The Echo Sound Engine
This is going to be a rather short one because there's very little coding involved, very little coding for me at least.
In the last part I speculated that I'd next "either add some scenery and collision detection, or take a stab at music". Once I started looking into the latter I found it was simpler than expected. Well, the playing music part is simpler but the creating music part is still a bit tricky.
There is an open source project called Echo that provides a sound engine and samples that took about 5 minutes to add. I started by pulling the 68k source and making a few small changes to address warnings from vasm. The author noted using asm68k and in my (brief) experience I've found it and vasm disagree on when a label is being reassigned.
In my init method, I pulled the routines to initiate the Z80 & PSG and replaced them with:
The code additions were really light too:
After these additions my previous demo was exactly the same only now there's xmas-like music playing in the background. The original setting of a mall in 1989 is now a more specific "mall during the 1989 holiday season" until I change my mind.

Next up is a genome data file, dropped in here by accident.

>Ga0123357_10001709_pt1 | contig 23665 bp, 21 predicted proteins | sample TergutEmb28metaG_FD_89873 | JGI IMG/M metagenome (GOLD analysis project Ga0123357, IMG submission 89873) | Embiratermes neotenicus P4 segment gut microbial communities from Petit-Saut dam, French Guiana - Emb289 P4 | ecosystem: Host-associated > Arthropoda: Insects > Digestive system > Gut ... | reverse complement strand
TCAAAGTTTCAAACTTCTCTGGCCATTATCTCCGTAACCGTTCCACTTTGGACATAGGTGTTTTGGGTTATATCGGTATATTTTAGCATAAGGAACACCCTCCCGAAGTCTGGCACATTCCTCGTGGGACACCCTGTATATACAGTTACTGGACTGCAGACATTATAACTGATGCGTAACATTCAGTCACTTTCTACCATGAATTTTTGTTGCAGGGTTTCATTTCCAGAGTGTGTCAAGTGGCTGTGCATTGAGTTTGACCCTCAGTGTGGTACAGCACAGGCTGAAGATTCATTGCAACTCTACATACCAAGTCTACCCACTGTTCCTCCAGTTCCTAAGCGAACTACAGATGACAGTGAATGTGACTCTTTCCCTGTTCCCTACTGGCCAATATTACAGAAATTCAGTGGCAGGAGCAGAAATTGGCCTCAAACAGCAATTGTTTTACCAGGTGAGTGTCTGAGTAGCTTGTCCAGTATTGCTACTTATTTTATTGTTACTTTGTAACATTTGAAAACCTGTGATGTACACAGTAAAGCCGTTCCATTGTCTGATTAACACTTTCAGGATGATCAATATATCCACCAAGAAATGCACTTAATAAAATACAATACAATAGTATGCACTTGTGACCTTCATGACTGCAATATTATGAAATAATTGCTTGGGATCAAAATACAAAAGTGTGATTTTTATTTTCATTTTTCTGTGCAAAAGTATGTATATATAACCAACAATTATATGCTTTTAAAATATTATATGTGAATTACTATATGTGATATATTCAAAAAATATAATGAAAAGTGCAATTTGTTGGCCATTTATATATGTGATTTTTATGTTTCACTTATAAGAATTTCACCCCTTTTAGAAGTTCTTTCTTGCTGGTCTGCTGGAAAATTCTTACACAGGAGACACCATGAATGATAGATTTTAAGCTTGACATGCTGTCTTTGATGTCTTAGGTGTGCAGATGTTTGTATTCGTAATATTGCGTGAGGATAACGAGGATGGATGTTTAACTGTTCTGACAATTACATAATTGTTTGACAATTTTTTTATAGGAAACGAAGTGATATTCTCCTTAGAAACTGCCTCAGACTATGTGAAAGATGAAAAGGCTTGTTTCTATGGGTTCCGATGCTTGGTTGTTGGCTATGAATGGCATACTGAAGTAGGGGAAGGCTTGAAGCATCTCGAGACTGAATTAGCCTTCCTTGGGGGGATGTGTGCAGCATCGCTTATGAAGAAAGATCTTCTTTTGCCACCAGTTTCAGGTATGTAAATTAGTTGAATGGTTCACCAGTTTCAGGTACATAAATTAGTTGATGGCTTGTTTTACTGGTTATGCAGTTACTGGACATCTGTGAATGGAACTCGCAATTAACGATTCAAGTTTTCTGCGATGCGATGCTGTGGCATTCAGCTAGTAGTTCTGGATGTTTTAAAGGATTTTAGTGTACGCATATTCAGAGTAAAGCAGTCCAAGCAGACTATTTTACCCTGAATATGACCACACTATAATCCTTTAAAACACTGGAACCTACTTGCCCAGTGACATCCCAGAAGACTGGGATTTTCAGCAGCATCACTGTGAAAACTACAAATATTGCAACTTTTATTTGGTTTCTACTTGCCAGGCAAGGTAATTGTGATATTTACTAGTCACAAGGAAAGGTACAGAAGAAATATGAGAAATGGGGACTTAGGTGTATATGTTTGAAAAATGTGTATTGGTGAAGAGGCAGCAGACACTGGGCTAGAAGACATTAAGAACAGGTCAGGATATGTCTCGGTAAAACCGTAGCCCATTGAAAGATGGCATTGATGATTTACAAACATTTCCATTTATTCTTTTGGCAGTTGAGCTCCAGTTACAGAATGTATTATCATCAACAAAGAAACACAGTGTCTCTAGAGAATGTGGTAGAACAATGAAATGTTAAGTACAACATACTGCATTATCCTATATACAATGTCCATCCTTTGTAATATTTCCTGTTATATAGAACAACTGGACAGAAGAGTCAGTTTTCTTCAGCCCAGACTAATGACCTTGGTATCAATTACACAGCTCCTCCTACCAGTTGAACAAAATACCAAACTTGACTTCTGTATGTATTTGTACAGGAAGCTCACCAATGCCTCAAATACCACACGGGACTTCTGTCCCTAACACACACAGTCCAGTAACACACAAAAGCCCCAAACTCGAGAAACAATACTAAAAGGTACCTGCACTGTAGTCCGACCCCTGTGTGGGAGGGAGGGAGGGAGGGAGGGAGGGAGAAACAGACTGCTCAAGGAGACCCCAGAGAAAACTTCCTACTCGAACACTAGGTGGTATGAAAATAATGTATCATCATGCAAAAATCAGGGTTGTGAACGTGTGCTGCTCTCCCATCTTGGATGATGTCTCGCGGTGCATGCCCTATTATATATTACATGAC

Getting that .esf file created was by far more work...
Converting .xm to .esf
Echo uses a proprietary format for its audio files. That's not a problem because it's possible to convert .xm (FastTracker) files to it. There are only two issues with that:
1) All the tools run on Windows, minor issue because I have a few virtual machines on standby at all times.
2) To make everything sound good you need to know a little about how trackers work, bigger issue for me at the moment because it's something I need to learn.
There's also a general issue of me not knowing jack about composing music.
The first order of business is pulling down a copy of xm2esf including the VB6 GUI to create the .xm -> .esf conversion settings. It makes me happy to see an active project using VB6.
Then you need to grab some .xm files, there are a ton that are free to use over at The Mod Archive.
The next part is a little tricky, you need to run the xm2esf GUI, open the .xm file you want to convert, and create the channel & instrument mappings.
I found this somewhat non-intuitive because I'm not familiar with tracker files. There's a tutorial I found helpful which recommended analyzing the .xm file in OpenMPT. That was useful because it showed how many instruments there were and which channels are playing what. The .esf file I created didn't sound identical to the source but it was easy to tell they were the same song. As I experiment with this more the results will get better and for the moment I'm happy just to get to this point.